nothing but water and the feathered serpent, one of their chief divine beings; but there also existed, somehow, "they that gave life," whoever they may have been, a kind of Elohim probably. Their names mean "shooter of blow-pipe at coyote," "at opposum," and so forth. They said "Earth," and there was earth, and plants growing thereon. Animals followed, and the Givers of life said, "Speak our names," but the animals could only cluck and croak. Then said the Givers, "Inasmuch as ye cannot praise us, ye shall be killed and eaten." They then made men out of clay; these men were weak and watery, and by water they were destroyed. Next they made men of wood and women of the pith of trees. These puppets married and gave in marriage, and peopled earth with wooden mannikins. This unsatisfactory race was destroyed by a rain of resin and by the wild beasts. The survivors developed into apes. Next came a period occupied by the wildest feats of the magnified non-natural race and of animals. The record is like the description of a supernatural pantomime—the nightmare of a god. The Titans upset hills, are turned into stone, and behave like Heitsi-Eibib in the Namaqua myths.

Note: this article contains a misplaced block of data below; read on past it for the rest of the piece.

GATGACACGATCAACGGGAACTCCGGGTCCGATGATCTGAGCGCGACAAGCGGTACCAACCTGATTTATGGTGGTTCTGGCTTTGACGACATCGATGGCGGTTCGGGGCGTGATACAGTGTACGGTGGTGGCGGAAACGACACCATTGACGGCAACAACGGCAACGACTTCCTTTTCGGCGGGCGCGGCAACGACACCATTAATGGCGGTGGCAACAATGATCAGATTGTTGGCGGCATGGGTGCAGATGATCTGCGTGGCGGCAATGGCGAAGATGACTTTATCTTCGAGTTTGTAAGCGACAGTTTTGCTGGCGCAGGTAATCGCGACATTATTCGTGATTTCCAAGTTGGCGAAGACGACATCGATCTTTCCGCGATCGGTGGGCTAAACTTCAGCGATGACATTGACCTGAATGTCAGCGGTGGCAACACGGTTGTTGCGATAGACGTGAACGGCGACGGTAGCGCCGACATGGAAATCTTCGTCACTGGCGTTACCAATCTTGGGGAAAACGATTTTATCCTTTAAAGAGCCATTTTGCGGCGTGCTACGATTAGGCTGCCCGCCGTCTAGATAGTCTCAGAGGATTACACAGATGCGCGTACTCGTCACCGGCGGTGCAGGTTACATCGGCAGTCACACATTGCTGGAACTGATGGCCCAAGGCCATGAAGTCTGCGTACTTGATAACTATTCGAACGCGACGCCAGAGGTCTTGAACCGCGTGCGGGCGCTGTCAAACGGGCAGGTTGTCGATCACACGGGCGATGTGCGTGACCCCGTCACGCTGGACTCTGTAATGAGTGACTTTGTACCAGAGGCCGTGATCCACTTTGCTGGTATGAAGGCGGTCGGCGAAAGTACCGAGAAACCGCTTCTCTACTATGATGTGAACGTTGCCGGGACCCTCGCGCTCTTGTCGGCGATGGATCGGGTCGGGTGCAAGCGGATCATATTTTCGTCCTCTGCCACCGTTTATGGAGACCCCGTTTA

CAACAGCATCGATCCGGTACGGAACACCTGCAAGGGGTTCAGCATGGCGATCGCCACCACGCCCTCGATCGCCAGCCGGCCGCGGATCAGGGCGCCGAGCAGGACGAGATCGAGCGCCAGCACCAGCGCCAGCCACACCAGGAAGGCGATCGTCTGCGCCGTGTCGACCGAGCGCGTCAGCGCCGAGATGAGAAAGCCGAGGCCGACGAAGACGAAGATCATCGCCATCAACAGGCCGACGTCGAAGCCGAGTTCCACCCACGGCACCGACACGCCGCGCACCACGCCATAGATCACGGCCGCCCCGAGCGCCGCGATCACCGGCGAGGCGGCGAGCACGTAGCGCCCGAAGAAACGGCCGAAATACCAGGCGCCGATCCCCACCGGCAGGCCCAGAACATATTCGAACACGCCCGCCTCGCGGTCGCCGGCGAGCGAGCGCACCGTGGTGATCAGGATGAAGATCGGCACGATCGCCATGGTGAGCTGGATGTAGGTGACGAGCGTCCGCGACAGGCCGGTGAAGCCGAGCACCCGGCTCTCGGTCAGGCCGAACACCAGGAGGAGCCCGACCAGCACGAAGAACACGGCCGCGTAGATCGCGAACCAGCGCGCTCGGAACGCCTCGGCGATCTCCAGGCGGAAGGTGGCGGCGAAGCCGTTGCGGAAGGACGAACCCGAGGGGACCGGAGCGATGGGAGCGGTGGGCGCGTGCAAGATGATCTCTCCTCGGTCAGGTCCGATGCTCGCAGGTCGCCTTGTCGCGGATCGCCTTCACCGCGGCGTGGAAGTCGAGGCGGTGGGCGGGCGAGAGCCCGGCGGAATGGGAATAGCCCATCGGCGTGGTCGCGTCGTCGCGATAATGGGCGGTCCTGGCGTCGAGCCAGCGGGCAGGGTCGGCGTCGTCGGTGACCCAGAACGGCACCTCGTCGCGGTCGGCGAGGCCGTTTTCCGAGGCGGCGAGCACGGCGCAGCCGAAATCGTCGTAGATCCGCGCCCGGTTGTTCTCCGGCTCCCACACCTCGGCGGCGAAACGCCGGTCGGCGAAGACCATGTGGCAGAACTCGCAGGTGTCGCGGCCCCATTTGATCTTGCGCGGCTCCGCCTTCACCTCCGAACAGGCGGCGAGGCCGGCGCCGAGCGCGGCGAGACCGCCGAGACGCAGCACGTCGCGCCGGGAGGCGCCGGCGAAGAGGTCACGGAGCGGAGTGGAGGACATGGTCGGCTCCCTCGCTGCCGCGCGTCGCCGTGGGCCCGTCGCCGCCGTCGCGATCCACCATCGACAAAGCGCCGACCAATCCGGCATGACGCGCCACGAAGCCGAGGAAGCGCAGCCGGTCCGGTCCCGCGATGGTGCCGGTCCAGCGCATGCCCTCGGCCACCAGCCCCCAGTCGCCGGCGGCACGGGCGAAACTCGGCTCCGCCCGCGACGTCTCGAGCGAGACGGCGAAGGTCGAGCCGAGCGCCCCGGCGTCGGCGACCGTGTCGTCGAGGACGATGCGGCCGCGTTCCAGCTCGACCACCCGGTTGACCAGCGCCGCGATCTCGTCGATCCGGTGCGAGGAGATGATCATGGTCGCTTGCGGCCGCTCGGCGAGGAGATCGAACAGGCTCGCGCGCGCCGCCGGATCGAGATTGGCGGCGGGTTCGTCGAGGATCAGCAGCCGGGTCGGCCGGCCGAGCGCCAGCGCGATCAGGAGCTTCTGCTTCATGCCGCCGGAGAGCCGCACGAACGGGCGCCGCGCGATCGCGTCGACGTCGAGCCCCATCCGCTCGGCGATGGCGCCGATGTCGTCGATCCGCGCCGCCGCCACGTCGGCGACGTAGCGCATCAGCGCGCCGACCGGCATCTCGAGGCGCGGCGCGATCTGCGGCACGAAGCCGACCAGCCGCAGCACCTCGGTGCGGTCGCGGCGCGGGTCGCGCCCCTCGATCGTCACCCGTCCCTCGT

Last of all, men were made of yellow and white maize, and these gave more satisfaction, but their sight was contracted. These, however, survived, and became the parents of the present stock of humanity.
Here we have the conceptions of creation and of evolution combined, Men are made, but only the fittest survive; the rest are either destroyed or per-